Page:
5. On Any Given Day… • Three million American children meet the clinical criteria for mood disorders • 21% of children and adolescents have a behavioral, emotional, or mental health problem • One out of every 20 Minnesota children is identified with Severe Emotional Disturbance • Suicide is the second leading cause of death for ages 15-34 in Minnesota. The overall suicide rate is double the homicide rate in the state

  6. Mental Illness Can Be Treated • Children spend over half their waking hours in school - this makes teachers front line assistants in recognizing and assisting treatment • Best practice includes therapy, possibly medication, and consistent behavioral support across settings (home, school, community) • Every child with emotional or behavioral challenges has a possibility to succeed in life

  7. Mental Health Disorders May Be Difficult to Recognize • Mental health disorders emerge during ongoing development and at times may look like misbehavior but are NOT the same • Disorders in infancy, childhood, and adolescence may not have the same symptoms as in adulthood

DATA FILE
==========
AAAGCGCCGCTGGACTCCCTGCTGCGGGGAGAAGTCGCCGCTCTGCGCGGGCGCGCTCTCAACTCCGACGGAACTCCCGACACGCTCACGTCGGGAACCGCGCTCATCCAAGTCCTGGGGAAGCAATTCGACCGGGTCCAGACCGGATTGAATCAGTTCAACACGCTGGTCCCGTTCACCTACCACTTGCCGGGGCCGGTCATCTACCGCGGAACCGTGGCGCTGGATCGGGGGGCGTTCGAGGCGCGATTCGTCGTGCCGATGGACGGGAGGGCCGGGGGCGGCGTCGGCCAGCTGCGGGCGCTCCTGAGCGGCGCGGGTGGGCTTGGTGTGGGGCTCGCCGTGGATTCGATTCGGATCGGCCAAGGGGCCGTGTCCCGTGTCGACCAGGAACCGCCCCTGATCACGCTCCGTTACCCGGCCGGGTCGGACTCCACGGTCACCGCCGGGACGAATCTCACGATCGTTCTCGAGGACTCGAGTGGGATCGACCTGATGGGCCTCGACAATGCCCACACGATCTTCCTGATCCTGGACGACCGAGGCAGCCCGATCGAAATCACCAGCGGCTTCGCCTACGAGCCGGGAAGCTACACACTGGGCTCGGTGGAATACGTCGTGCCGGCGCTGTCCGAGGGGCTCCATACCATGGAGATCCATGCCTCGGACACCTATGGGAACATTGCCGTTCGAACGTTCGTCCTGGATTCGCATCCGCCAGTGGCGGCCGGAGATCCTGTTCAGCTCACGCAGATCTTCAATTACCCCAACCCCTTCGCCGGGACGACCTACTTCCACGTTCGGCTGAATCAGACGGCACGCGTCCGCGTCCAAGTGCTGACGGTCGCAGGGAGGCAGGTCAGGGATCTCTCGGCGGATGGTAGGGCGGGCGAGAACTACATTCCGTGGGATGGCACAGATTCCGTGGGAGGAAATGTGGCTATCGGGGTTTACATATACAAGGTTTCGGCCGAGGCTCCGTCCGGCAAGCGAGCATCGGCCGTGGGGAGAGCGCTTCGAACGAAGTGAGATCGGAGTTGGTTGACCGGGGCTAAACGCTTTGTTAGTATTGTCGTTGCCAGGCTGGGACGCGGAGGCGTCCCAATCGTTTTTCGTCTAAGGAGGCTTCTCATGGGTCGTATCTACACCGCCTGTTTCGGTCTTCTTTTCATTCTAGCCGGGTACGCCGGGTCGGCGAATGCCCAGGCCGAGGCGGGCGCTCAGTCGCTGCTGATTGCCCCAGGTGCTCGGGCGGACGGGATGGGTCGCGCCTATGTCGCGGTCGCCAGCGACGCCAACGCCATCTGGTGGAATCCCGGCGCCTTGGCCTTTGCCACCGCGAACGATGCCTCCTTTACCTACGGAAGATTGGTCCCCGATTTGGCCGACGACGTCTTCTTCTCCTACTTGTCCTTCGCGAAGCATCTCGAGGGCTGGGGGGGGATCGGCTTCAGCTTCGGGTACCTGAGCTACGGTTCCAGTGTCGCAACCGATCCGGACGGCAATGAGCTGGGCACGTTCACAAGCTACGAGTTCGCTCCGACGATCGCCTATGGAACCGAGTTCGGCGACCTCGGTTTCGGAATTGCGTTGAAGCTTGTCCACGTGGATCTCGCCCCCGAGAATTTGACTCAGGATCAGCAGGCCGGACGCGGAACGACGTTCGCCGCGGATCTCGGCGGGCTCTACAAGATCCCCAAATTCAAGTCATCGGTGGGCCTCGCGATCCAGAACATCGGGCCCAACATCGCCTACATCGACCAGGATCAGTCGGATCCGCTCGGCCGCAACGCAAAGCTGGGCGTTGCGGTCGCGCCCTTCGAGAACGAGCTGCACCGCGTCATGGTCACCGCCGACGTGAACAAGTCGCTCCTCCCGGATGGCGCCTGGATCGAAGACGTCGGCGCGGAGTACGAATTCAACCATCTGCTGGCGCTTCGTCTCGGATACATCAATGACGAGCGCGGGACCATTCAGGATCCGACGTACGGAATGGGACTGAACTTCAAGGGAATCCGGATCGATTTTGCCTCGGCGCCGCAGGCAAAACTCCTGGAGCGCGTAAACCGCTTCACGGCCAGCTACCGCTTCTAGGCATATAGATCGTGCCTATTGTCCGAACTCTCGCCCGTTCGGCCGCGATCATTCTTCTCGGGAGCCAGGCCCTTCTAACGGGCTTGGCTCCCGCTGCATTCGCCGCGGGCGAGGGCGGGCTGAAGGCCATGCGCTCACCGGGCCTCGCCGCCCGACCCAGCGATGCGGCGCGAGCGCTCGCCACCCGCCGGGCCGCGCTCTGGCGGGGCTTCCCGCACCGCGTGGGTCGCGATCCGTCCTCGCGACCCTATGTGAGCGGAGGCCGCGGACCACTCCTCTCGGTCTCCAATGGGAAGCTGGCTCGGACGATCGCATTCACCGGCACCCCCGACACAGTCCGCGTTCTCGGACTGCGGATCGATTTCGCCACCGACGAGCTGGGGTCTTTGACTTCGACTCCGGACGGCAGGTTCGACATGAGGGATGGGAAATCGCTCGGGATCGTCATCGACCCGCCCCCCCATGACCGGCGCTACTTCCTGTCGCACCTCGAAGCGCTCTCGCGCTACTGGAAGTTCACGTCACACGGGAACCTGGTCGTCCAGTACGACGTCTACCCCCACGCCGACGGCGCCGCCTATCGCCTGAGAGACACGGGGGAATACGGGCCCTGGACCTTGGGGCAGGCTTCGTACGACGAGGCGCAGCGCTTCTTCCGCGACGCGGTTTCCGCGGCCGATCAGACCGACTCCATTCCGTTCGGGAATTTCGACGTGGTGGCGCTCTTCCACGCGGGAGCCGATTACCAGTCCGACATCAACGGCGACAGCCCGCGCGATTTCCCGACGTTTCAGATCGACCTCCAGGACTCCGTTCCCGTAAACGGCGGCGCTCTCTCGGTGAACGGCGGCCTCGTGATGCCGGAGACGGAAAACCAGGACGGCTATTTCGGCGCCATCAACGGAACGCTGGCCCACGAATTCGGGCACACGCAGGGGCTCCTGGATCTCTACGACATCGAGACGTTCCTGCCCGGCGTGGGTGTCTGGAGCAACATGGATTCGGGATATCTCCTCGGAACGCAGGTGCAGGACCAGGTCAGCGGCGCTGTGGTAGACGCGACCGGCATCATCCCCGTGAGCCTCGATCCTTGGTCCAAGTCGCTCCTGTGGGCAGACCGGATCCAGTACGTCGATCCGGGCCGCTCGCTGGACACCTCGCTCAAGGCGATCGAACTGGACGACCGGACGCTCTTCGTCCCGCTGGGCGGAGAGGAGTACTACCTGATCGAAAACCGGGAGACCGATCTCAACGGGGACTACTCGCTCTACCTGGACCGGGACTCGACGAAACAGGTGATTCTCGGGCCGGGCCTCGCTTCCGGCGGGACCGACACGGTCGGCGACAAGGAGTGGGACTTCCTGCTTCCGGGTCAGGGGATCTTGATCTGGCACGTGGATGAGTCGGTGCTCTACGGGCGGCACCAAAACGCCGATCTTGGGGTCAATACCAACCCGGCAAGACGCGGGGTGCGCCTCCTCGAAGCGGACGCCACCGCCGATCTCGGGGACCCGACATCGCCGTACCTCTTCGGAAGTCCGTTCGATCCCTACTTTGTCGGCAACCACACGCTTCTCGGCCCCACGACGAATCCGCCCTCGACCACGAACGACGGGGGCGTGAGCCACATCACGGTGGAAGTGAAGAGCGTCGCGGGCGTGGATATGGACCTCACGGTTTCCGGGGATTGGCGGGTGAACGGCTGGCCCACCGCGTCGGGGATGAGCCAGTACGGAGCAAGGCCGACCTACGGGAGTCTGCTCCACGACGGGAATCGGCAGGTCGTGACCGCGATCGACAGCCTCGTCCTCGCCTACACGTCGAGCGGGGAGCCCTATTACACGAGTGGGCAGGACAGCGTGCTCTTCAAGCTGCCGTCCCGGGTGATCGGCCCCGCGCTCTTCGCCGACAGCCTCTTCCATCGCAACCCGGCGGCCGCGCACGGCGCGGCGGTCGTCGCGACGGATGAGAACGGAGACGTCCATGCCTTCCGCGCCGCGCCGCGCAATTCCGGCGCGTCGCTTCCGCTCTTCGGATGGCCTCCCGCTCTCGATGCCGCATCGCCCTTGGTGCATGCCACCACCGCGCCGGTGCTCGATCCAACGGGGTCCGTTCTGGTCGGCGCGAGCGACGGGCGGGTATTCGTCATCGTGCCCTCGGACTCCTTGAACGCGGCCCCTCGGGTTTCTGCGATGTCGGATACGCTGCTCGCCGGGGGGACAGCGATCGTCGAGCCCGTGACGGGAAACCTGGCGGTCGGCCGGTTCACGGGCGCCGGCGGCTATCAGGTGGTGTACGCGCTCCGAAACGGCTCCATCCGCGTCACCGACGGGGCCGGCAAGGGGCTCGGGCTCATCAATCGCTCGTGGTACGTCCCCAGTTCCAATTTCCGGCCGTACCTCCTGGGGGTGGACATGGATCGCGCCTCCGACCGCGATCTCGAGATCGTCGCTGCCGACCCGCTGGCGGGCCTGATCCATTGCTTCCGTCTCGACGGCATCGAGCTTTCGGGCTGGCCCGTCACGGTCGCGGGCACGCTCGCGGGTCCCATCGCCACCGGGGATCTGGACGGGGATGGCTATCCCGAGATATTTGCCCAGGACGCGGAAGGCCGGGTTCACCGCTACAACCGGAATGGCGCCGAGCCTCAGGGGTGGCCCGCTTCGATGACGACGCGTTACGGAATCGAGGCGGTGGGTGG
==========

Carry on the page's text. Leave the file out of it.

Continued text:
8. Early Intervention Can… • Minimize effects on child and family • Lessen duration & severity of symptoms • Lessen disruption of normal development • Increase academic success • Increase social success • Reduce risk of legal system involvement • Reduce risk of family disruption and abuse • YOU are a key factor in early intervention

  9. Lecture 1 The Normal Brain and the Disordered Brain